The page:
Habit Forming with Micro Habits
We’ve talked a lot about routine, and I know that my morning routine I’ve been sharing can seem like… a lot.
Like, it is a lot. It takes me 2 hours to go through everything at a comfortable pace. I hope that I’ve conveyed the benefits of putting that effort in, because for me it’s not only necessary to include those things in my day, and my system, in order for me to ‘survive and thrive’ – it’s also all stuff I want to do, that makes me happy and comfortable and fulfilled.
But, you don’t have to start there.
In fact, if you don’t currently have a morning routine, it would be a bit of a stretch to expect yourself to DO ALL THE THINGS, every day, and keep it up until it all becomes habit.
Remember, this system has developed for me over time, like my bullet journal and all the other stuff. I’ve figured it out as I went along, and there have been many, many abject failures, and other times when I’ve just gone way off track before bringing it back for myself.
With any routine, you have to start small.
Micro Habits, They Call Them
It’s where you make one tiny change and stick with it for a while, and then that becomes a trigger for another change, so that you end up creating a positive chain.
So pick one thing.
Is it getting up as soon as the alarm goes off each morning? Set it the night before and leave it on the other side of the room (plug your charger in over there, is what I do). Make sure you go to bed at a reasonable time to get enough sleep, but even if you have a bad night, understand you’re getting up as soon as the alarm goes off. Regardless. It’s too fucking easy to make excuses. When you hear it ring, just countdown 5-4-3-2-1 and move. That one is a Mel Robbins trick that is really useful in many situations, by the way. You can find more on that in her book The 5 Second Rule (on Amazon US here, or on Amazon UK here). Get out of bed, stay out of bed, then go and pee, brush your teeth, drink water. Whatever is the logical next step for you to get moving and stay moving.
You can use the micro habit thing for starting any habit, but if you (eventually) want to make a series of big changes, try and list them all out, then pick the logical first one. Where do you need to start? Start there.
You’ll need to find a trigger event or condition, a cue that is the same every day. You can begin something that will be on every other day, by the way, rather than 7 days per week, but honestly my best success has been with just biting the bullet and doing the thing 7 days a week. Once it’s formed, you can take an occasional down day or day off if circumstances run differently, but it’ll take the daily repetition to form a habit. If the habit you want to form is to get up at a certain time on workdays, you’re just gonna have to get used to the fact that that’s your new wake up time every day. Soz, not soz. It’s for the best.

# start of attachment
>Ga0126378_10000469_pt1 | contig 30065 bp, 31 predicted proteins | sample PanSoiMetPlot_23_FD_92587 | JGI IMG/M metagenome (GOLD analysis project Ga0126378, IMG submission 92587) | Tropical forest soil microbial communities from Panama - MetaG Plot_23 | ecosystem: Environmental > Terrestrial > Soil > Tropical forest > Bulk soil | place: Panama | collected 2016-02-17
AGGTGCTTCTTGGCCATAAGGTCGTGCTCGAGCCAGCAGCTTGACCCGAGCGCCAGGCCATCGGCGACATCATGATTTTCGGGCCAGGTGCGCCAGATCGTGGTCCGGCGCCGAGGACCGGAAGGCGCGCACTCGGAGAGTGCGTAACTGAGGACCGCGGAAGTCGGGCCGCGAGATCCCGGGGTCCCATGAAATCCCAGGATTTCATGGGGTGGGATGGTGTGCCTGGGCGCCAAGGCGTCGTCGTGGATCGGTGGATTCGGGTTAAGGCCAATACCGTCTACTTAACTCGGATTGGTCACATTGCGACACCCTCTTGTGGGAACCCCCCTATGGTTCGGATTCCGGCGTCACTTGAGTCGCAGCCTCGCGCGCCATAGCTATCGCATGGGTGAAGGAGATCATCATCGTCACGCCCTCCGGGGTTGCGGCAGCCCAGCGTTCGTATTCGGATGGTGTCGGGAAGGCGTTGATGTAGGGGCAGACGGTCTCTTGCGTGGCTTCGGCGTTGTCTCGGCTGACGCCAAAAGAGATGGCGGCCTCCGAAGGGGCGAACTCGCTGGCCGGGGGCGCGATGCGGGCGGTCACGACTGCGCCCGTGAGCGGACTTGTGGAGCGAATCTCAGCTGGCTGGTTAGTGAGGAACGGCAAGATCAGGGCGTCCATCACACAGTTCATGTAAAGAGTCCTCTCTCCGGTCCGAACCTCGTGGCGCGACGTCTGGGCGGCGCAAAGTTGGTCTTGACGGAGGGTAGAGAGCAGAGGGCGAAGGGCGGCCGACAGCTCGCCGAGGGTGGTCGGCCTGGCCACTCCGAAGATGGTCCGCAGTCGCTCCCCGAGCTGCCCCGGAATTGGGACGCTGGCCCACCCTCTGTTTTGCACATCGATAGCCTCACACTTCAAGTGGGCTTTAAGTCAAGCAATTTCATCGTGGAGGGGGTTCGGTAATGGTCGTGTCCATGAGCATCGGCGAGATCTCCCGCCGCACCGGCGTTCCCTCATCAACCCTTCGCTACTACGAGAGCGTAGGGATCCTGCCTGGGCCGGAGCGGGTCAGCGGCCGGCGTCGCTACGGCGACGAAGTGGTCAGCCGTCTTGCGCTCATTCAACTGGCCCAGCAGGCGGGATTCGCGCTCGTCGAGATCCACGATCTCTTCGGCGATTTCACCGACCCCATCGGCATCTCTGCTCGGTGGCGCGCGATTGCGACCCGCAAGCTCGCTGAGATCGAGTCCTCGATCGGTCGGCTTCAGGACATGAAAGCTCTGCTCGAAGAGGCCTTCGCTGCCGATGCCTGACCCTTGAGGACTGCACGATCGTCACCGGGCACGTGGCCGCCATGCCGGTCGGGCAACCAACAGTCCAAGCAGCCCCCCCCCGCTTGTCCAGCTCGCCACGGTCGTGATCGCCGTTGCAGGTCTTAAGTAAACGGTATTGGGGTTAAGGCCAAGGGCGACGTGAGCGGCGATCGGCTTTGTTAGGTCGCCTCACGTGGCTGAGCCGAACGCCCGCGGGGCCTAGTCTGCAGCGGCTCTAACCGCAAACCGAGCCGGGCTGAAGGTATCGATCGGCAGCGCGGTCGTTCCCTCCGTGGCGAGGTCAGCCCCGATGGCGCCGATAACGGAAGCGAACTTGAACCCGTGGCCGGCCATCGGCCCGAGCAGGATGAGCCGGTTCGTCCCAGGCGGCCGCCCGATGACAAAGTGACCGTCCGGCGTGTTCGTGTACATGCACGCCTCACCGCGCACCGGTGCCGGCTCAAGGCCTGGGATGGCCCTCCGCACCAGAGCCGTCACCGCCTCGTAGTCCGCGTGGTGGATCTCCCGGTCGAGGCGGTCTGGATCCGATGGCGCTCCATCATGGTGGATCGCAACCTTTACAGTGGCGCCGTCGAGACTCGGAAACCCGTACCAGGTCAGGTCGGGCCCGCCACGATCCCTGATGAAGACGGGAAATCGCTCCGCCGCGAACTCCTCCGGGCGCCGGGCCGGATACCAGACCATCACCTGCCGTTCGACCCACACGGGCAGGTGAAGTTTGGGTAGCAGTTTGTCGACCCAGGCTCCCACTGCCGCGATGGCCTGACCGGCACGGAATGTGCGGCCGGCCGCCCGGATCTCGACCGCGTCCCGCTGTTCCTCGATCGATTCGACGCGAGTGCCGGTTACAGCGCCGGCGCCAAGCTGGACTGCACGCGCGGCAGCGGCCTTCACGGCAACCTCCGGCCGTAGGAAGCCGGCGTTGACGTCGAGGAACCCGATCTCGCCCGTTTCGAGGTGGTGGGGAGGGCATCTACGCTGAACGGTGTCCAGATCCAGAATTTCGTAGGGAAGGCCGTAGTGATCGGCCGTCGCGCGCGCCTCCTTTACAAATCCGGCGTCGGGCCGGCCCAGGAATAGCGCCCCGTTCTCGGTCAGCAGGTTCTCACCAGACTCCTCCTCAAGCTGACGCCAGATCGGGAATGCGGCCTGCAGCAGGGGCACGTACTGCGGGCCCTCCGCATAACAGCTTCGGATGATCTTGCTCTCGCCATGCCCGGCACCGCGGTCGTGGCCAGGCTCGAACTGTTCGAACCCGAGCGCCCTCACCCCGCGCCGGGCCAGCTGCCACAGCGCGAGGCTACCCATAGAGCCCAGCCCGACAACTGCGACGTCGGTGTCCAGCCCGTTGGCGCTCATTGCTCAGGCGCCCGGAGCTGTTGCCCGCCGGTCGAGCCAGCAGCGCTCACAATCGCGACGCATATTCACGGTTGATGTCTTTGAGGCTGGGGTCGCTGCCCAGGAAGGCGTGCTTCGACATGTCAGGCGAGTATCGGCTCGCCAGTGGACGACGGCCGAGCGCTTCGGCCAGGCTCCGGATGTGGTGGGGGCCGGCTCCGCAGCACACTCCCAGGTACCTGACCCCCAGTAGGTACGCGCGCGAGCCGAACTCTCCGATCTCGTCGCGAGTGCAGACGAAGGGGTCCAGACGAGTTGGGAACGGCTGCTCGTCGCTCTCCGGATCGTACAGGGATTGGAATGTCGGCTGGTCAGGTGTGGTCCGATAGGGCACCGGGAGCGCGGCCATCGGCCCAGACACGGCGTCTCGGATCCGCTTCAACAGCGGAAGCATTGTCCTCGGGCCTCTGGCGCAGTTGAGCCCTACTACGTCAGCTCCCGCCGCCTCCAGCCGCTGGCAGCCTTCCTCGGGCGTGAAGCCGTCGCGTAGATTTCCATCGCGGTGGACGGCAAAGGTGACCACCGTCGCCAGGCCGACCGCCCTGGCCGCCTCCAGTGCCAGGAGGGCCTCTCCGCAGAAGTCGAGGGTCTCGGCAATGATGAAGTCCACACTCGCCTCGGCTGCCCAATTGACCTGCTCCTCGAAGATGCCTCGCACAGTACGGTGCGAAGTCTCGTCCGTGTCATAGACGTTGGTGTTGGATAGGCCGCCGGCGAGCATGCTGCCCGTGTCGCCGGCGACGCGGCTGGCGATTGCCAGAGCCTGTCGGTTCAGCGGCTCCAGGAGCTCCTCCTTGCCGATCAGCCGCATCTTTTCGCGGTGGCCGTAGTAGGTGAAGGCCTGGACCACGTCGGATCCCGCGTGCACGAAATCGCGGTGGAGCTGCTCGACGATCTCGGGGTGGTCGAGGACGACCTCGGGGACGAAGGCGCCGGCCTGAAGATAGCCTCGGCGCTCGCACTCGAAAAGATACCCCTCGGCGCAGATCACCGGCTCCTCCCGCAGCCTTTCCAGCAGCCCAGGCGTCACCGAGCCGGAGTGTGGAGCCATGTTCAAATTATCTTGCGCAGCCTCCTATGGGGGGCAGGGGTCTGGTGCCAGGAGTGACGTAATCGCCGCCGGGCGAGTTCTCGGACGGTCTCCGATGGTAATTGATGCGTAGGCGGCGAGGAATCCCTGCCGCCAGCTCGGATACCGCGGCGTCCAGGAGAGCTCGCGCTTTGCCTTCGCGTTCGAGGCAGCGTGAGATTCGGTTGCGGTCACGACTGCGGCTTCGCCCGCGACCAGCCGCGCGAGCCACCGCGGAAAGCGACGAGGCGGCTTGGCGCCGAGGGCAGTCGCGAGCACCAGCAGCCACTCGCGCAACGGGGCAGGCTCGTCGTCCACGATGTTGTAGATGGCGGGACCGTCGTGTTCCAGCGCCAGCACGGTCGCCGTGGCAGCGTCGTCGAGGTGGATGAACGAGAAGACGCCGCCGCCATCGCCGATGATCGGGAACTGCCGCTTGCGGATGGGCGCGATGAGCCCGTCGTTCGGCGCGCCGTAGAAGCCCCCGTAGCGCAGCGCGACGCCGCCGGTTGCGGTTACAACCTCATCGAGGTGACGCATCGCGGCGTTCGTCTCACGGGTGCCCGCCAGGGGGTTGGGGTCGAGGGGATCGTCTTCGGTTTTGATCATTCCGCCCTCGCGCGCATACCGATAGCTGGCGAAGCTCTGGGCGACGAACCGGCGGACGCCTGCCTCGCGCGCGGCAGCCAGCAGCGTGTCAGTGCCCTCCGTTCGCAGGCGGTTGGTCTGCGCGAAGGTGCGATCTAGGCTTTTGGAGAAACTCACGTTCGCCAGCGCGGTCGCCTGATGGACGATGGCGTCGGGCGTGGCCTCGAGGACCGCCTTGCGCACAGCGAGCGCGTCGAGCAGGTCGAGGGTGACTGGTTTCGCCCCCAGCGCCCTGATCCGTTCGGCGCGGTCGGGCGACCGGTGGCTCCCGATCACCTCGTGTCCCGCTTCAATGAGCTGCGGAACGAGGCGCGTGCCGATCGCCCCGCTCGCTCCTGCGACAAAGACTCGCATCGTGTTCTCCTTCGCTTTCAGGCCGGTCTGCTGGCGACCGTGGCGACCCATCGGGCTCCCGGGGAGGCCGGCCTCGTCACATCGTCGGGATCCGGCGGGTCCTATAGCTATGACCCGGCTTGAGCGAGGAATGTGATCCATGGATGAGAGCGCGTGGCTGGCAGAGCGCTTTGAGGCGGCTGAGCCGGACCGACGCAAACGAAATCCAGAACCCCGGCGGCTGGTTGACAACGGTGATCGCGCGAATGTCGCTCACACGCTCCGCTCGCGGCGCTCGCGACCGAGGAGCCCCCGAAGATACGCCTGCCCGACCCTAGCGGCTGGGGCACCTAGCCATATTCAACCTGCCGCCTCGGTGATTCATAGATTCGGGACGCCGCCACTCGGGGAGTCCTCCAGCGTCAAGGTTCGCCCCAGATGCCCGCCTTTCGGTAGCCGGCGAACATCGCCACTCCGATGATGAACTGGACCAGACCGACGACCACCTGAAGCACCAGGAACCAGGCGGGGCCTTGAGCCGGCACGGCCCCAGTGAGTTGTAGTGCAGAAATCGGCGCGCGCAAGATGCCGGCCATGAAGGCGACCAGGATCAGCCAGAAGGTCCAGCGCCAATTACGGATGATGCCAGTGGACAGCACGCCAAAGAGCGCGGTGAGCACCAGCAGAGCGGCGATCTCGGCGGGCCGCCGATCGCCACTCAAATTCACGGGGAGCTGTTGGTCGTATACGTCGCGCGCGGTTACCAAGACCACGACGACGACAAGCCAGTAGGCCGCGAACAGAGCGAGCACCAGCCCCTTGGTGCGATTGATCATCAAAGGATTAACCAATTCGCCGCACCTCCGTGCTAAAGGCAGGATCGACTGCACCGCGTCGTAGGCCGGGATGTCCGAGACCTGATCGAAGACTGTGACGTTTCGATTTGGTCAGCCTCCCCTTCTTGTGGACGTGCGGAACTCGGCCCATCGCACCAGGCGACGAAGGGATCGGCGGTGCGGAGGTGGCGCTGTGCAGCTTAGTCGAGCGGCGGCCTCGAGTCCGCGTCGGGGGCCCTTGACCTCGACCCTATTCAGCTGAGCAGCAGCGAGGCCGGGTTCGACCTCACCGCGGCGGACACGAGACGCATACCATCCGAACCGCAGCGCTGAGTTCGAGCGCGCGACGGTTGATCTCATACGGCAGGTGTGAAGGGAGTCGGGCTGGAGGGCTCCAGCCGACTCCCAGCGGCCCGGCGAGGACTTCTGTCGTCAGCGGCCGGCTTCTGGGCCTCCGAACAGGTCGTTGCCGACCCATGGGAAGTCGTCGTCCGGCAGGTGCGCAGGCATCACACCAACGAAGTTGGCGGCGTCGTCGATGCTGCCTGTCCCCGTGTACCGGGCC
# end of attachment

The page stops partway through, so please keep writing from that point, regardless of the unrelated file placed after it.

So choose the right cue to remind you of your goal, and kick off the new behaviour. I find something that is sort of unavoidable to happen at the same time every day to be the best one. Coming home from work, if that’s a regular time for you. Letting the dog out last thing at night. Your first morning pee. And if you don’t wake up needing to pee each morning, please increase your water intake, you are dehydrated. You’re welcome. Anyway, you get the idea.
Whatever the habit you eventually want to form is, please start small. You’re making a tiny change here, eg, take a 5 minute walk around the block. One of the biggest mistakes we make is thinking we have to go from zero to hero in one fell swoop. You really don’t. Yes, you may truly want or even need to be walking 30 minutes a day every day. That’s a great goal to build up to. But if you’re starting from no walking, and can do those 5 minutes a day every day, that’s still over 30 minutes that week that you didn’t walk last week. You’re winning, keep going.
Do 5 minutes a day every day for the following week, and you’re 14 days into a habit. That’s serious progress. At that point, you could just keep going that way and really bed in your walking habit for the following 2 weeks, giving you a well established month’s worth of daily habit. That’s a huge success! Or, if you’re getting a little frustrated with only walking the 5 minutes, you could at that point (but not before!) raise the bar – only a little – and make it 10 minutes a day, every day. You see how this all works out, I’m sure. Eventually you will build up to the goal you want, without the side-effects of feeling overwhelmed or exerting any more willpower. It makes sense right?
The most important bit though, to include from the very start of your micro habit, is a little reward once you’ve done the thing each day. Something small that you enjoy, that won’t end up being real bad for you as you indulge in it every single day! A soothing cup of tea or coffee, a fancy piece of fruit, your first facebook check-in of the day, a piece of music you love, or curling up to read or watch something you love. Whatever floats your boat.
There’s a bit more to this whole habit forming (or breaking) thing, which we’ll definitely go deeper into as we move through the days. But for now, what 1 thing are you going to change from today, or tomorrow morning? What positive habit would you like to form, starting now?
Give us a shout in the comments below and tell us!
All the best